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Why I write about slavery

by dan on February 25, 2011

A few days ago, I recieved an interesting email through this website.  Debra wrote, “First, honestly and exactly what is your true motivation for having chosen to study slavery in American? Second, what is your religion and the background of your American and European ancestors? Third, should you be unwilling to honestly answer my two aforementioned  questions, I’ll have my answers anyway.  Peace!” 

Debra is not the first to ask this question.  A few weeks ago, Kwaku in New Orleans sent me an email saying, “your efforts are simply the expropriation of the long and hard efforts to usurp and idea and make it palatable to the dominate White Power Structure of Louisiana…. I understand…  just why you were able to get such media coverage, especially from long entities of White Supremacy & Racism like The Times Picayune.”  And in a comment on this blog, Karl writes, “I’m curious about the seeming disconnect about your own privileged station, your elite education, your easy path to success, and the theme of revolt you’re promoting.”

So why am I writing about slavery as a 24-year-old white male born in Washington, DC?  Is there some contradiction or hypocrisy – or as Debra and Kwaku suggest – some hidden agenda in my writing about the heroes of the 1811 revolt?

I don’t think so.  I am a historian interested in American history – in the past of this nation in which I grew up and love.  And I have chosen to write about that history through the lens of slavery, a lens through which the true color and drama and good and evil in this country’s past are brought into sharpest relief.  I believe history shouldn’t be segregated and that, white or black, we are all Americans and should know the truths about our past. 

My favorite movie growing up was Braveheart, and I fell in love with stories of men and women fighting for freedom and justice in the face of great oppression. And when I happened upon the story of the 1811 rebels, I knew I had found the perfect topic to write about – a story of real American heroes whose actions stood as a testament to the best ideals of this country and yet were tortured and executed for their beliefs in those ideals.  I see Charles Deslondes and Kook and Quamana as important figures in American history (not just black history or slave history) who students should learn about just as they learn about Thomas Jefferson and George Washington.  All of these men are part of the story of America, and we cannot understand who we are today without facing those contradictions. Black or white, rich or poor, young or old, I believe these stories matter and that you cannot truly understand our past without reckoning with the politics of the enslaved and with the story of the 1811 revolt.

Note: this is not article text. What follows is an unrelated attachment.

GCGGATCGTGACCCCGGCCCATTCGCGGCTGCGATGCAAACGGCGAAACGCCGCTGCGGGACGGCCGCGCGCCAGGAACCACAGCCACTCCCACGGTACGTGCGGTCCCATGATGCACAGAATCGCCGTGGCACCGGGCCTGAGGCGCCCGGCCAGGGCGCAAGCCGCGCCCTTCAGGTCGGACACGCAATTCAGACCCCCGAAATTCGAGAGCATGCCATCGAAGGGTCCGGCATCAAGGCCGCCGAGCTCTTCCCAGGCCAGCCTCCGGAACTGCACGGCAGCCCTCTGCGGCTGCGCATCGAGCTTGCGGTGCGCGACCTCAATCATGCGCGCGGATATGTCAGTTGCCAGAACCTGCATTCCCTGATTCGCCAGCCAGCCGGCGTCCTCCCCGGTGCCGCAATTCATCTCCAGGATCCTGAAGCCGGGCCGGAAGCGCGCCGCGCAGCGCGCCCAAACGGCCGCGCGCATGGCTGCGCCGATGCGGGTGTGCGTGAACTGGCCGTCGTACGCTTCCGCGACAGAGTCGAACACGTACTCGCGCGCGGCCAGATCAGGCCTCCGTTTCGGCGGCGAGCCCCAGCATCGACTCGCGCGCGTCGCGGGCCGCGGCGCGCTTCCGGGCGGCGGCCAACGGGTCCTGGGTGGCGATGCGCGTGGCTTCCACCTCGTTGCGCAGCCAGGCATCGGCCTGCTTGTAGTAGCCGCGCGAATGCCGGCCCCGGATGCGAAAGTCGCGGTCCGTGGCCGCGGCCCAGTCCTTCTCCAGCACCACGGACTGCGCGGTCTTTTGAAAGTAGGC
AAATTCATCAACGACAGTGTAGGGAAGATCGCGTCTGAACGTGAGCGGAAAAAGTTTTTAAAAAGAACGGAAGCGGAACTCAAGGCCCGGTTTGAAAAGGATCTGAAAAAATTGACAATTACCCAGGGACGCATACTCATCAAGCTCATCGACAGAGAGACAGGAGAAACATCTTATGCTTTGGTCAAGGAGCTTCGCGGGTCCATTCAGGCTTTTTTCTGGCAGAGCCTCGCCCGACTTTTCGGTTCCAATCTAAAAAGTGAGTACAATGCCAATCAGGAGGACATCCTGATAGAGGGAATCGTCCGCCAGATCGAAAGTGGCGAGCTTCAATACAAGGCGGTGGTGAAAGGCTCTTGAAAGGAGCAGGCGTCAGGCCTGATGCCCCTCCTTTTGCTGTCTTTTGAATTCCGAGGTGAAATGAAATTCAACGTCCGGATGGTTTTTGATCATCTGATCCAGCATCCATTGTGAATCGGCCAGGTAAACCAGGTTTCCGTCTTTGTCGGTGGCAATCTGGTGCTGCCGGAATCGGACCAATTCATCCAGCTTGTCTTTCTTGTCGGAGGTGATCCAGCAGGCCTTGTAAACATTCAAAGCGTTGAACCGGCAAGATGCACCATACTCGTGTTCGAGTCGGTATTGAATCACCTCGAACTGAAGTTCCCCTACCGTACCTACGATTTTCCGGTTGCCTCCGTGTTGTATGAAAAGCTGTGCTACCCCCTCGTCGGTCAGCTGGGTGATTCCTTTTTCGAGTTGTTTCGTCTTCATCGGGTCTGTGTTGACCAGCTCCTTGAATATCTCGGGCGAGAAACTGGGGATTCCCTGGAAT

I think my generation thinks about these issues differently than our parents generation or their parents generation.  When I think about America, I don’t only think about white politicians, but about the full spectrum of the men and women that made up this country.  And the reality is that much of this country’s wealth was built on slave labor – cotton accounted for the majority of US exports from 1800 through 1935.  Jean-Noel Destrehan noted that without chattel slavery, “cultivation must cease, the improvements of a century be destroyed, and the great river resume its empire over our ruined fields and demolished habitations.”  New Orleans – and the country at large – would not be what it is today without the political, social, and economic contributions of enslaved men and women.

And so I think we need to move past segregated histories, to acknowlege and celebrate the accomplishments of Americans of all hues.  Learning the stories of the martyrs of 1811 and acknowledging their contribution to America is just one small step in that direction.

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